You wonder if scientific ideas should stir excitement in anyone? Um, yeah, if some people want to feel excited about it then why not?
    We seem to be talking past each other, maybe because of different motives in carrying on this conversation?

    If people are excited about science that's great. What I'm addressing is the idea that people at large need to be fed science like it's a pill that's good for them. When we're moving away from extremely superstitious ideas, venerating science and reason may seem like the logical next step, but I'm arguing that it's not. Real progress away from superstitious ideas is the recognition that the world is ambiguous, complicated, and needs careful solutions.

    People should be made aware of science, and scientific implications, and if they get great joy from this awareness that's great! But I don't think we should be conveying the idea that science is a solution to our problems - we should be conveying the idea that science is a tool of engineering that can be used for any given aim, and that it won't by necessity make our lives better.

    What's the connection between science being amoral and people's response to it? Let's say that someone (like me) decides that how he's a "created-by-nature" being and not a "created by-God" being is of moral significance. What's that got to do with whether science is amoral?
    What I'm saying is that it's important that we don't push the idea that science is some kind of savior that will pave the way for our future. If any given person gets great joy by the understanding that they are created by nature, that's great. But what I actually see from so many people who consider themselves atheist is an unrealistic and unhealthy respect for 'reason', and an ill-informed view of the good that science has actually done for our species.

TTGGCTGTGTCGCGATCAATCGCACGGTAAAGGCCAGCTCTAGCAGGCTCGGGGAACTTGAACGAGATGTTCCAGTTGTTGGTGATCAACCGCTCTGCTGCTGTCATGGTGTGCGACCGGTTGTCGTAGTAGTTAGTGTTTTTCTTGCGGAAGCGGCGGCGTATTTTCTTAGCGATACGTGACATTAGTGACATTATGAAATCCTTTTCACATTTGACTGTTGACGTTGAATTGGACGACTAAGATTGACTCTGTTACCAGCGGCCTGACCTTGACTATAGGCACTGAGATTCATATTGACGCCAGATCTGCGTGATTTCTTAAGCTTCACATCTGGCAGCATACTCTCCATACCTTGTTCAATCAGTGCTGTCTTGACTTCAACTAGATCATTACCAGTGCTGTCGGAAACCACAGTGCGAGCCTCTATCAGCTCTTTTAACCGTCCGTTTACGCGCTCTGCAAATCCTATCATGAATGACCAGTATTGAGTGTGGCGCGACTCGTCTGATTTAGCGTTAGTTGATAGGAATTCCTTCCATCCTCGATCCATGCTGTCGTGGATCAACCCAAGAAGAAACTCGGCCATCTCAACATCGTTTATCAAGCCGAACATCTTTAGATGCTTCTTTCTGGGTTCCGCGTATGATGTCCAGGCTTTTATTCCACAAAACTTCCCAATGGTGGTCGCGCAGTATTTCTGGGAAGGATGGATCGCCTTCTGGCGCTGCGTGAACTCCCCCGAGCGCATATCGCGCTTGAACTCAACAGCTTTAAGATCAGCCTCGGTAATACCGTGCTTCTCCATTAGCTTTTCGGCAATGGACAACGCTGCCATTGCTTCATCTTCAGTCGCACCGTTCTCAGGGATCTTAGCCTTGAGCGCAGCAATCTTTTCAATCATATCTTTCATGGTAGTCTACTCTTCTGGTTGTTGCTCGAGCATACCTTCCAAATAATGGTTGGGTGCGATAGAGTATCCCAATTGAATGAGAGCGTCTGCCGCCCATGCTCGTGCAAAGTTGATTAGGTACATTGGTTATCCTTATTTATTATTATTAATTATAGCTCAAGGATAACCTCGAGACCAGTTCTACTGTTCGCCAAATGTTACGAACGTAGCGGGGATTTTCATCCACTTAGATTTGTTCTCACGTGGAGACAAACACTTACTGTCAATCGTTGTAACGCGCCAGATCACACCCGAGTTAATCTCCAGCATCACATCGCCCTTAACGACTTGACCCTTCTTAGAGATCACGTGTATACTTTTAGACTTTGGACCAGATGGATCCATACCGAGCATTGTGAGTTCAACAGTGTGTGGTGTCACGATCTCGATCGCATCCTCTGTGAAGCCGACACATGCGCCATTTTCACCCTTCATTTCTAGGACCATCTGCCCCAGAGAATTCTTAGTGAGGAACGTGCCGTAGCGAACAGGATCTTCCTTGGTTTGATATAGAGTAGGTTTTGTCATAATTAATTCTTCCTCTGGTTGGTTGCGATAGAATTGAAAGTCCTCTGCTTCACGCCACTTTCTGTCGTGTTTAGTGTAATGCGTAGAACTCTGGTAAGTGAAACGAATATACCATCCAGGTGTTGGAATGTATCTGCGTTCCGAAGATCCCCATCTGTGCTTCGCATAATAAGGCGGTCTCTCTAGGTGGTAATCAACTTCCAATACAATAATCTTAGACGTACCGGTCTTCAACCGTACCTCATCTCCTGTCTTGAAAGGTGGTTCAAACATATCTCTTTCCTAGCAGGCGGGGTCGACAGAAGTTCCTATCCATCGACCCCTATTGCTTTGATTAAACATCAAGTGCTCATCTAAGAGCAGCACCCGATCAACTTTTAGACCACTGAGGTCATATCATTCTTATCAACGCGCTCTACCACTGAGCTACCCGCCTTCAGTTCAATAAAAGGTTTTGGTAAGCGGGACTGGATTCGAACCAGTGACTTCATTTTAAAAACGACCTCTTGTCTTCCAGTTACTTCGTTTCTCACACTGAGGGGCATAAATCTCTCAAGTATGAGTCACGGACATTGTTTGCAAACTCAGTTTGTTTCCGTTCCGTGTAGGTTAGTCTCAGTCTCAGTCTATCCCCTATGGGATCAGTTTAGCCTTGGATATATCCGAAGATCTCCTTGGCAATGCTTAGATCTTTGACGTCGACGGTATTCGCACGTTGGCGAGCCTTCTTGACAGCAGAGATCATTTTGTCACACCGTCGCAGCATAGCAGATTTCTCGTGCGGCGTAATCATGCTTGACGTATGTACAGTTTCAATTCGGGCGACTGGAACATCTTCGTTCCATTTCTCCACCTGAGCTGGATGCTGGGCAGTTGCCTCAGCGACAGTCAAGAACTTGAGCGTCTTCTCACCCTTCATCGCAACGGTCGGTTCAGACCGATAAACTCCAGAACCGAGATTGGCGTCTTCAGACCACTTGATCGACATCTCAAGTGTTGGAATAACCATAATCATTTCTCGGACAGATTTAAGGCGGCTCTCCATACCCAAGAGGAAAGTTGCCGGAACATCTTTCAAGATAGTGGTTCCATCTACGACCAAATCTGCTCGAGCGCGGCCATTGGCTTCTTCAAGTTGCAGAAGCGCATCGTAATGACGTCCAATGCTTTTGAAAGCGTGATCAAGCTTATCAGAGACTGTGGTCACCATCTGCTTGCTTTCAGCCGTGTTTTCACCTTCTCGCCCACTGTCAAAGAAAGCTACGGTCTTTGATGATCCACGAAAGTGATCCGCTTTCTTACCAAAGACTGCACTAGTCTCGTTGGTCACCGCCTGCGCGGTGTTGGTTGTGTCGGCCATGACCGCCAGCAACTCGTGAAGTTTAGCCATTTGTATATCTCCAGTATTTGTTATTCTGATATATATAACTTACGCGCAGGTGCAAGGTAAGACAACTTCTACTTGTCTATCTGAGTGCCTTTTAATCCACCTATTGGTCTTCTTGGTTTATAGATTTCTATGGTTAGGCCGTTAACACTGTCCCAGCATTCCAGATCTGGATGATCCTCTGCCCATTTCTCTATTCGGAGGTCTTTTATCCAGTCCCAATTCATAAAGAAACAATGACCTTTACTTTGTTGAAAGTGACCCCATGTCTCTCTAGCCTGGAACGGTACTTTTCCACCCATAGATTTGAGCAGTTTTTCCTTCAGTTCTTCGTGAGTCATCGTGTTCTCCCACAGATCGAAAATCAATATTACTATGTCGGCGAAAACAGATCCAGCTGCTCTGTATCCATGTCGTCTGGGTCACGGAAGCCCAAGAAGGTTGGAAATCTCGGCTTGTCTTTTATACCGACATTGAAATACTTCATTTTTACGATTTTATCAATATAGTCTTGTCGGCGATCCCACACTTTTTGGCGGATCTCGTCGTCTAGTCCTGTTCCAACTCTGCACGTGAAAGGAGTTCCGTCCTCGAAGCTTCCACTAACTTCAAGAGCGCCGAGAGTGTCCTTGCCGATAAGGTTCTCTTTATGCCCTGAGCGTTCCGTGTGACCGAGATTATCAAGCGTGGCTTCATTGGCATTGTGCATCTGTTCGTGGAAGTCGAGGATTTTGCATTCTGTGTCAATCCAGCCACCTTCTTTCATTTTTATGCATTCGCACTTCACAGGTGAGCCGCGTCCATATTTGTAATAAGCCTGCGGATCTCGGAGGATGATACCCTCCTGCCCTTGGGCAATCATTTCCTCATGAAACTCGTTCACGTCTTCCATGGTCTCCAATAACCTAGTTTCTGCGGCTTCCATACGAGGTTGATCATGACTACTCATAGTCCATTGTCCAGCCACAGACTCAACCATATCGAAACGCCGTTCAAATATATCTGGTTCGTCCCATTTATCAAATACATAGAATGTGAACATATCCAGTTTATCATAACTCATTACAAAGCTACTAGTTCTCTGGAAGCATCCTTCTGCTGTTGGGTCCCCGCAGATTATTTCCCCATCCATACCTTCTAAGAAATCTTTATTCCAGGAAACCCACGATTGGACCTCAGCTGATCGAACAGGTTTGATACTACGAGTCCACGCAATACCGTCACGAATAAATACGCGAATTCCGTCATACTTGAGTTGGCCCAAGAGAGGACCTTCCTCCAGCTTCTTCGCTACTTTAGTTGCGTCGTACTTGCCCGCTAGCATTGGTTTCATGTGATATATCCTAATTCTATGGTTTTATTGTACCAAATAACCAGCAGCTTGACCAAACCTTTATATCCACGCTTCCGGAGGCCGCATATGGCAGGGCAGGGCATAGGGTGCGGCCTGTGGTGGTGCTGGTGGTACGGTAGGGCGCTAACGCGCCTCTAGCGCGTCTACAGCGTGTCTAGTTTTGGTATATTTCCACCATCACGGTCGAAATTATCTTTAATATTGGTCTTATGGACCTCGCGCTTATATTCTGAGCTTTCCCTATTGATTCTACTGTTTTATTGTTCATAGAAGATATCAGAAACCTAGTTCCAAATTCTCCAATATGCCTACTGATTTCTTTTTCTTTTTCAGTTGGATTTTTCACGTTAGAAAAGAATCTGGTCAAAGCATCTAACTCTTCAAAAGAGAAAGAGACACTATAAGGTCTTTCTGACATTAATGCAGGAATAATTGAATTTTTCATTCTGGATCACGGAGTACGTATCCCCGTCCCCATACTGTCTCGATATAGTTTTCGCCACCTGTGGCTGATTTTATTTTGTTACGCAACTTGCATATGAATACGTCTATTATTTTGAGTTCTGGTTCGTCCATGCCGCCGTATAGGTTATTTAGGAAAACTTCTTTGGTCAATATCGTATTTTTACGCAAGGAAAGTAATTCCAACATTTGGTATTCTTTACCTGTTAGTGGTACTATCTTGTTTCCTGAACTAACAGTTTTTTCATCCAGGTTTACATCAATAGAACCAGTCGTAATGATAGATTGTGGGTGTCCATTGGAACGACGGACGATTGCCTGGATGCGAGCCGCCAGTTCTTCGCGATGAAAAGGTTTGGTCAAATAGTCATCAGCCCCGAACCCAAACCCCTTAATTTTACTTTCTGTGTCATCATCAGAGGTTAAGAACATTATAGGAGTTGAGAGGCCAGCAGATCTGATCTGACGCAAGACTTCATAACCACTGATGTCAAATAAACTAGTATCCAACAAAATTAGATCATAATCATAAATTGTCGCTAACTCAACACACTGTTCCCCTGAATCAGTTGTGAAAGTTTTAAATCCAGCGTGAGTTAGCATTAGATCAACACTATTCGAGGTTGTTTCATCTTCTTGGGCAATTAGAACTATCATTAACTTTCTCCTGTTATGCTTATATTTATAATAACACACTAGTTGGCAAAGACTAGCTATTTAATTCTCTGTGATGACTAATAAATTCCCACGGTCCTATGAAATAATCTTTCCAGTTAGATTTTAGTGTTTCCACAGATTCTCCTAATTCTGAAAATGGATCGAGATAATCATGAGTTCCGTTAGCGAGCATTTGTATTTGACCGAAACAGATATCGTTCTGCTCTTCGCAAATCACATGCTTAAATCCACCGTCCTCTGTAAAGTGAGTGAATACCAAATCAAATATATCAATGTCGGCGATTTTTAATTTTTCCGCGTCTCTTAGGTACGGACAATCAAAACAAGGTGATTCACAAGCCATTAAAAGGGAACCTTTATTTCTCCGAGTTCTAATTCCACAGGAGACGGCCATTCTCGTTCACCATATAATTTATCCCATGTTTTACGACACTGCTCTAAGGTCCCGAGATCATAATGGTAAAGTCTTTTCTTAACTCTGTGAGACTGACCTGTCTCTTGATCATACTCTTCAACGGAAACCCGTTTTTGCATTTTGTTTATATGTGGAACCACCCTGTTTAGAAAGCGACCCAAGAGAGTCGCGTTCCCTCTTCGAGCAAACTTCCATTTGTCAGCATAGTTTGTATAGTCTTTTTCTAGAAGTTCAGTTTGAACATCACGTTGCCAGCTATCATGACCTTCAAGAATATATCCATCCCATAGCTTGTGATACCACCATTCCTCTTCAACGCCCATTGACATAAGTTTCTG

It's ok to venerate nature and our understanding of nature, but healthy skepticism about how we got there should remain.

    You said "[most people would] probably be happy that some smart, nerd somewhere is quietly figuring out difficult problems" in your previous post. That's irrelevant too. It doesn't take indepth knowledge of science, but just knowing the general outlines and knowing they're significant to our lives. The notion it's "a small subset of atheists" who are interested is contradicted by a lot of evidence. Go look at the numerous popular titles in nature and science books. Notice the nature documentaries.
    These examples don't really contradict the point that most of us aren't interested in science or scientific implications beyond a superficial level. Of course people love nature documentaries, who wouldn't? But are any of these people researching the animals in these documentaries? Are they thinking about neurophysiology? Are they examining their own free will? Are they elevating science writers to the status of hero?

    But I'm certainly not claiming that people have no right to get excited about these things, I'm making the point that few people are actually interested in hard ideas or concepts, and that's ok. And I think it's more realistic to accept that this is how our species works, than thinking everyone needs a rationalist agenda pushed on them. Maybe to the extent that we minimize organized religion, but don't expect a wholesale love of or interest in science.

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    Quote Originally Posted by rousseau View Post
    A day for evolution is fine, sure, but should science and scientific ideas stir excitement.
    Yes. A thousand times yes. When I gaze up at the night sky I see a universe full of wonder and possibility, and science allows me to understand how it all works and how unimaginably magnificent and diverse our universe really is. A trillion galaxies, each with hundreds of billions of stars, yet to be discovered. What could be more exciting?

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    Then the LORD took Abram outside and said to him, “Look up into the sky and count the stars if you can."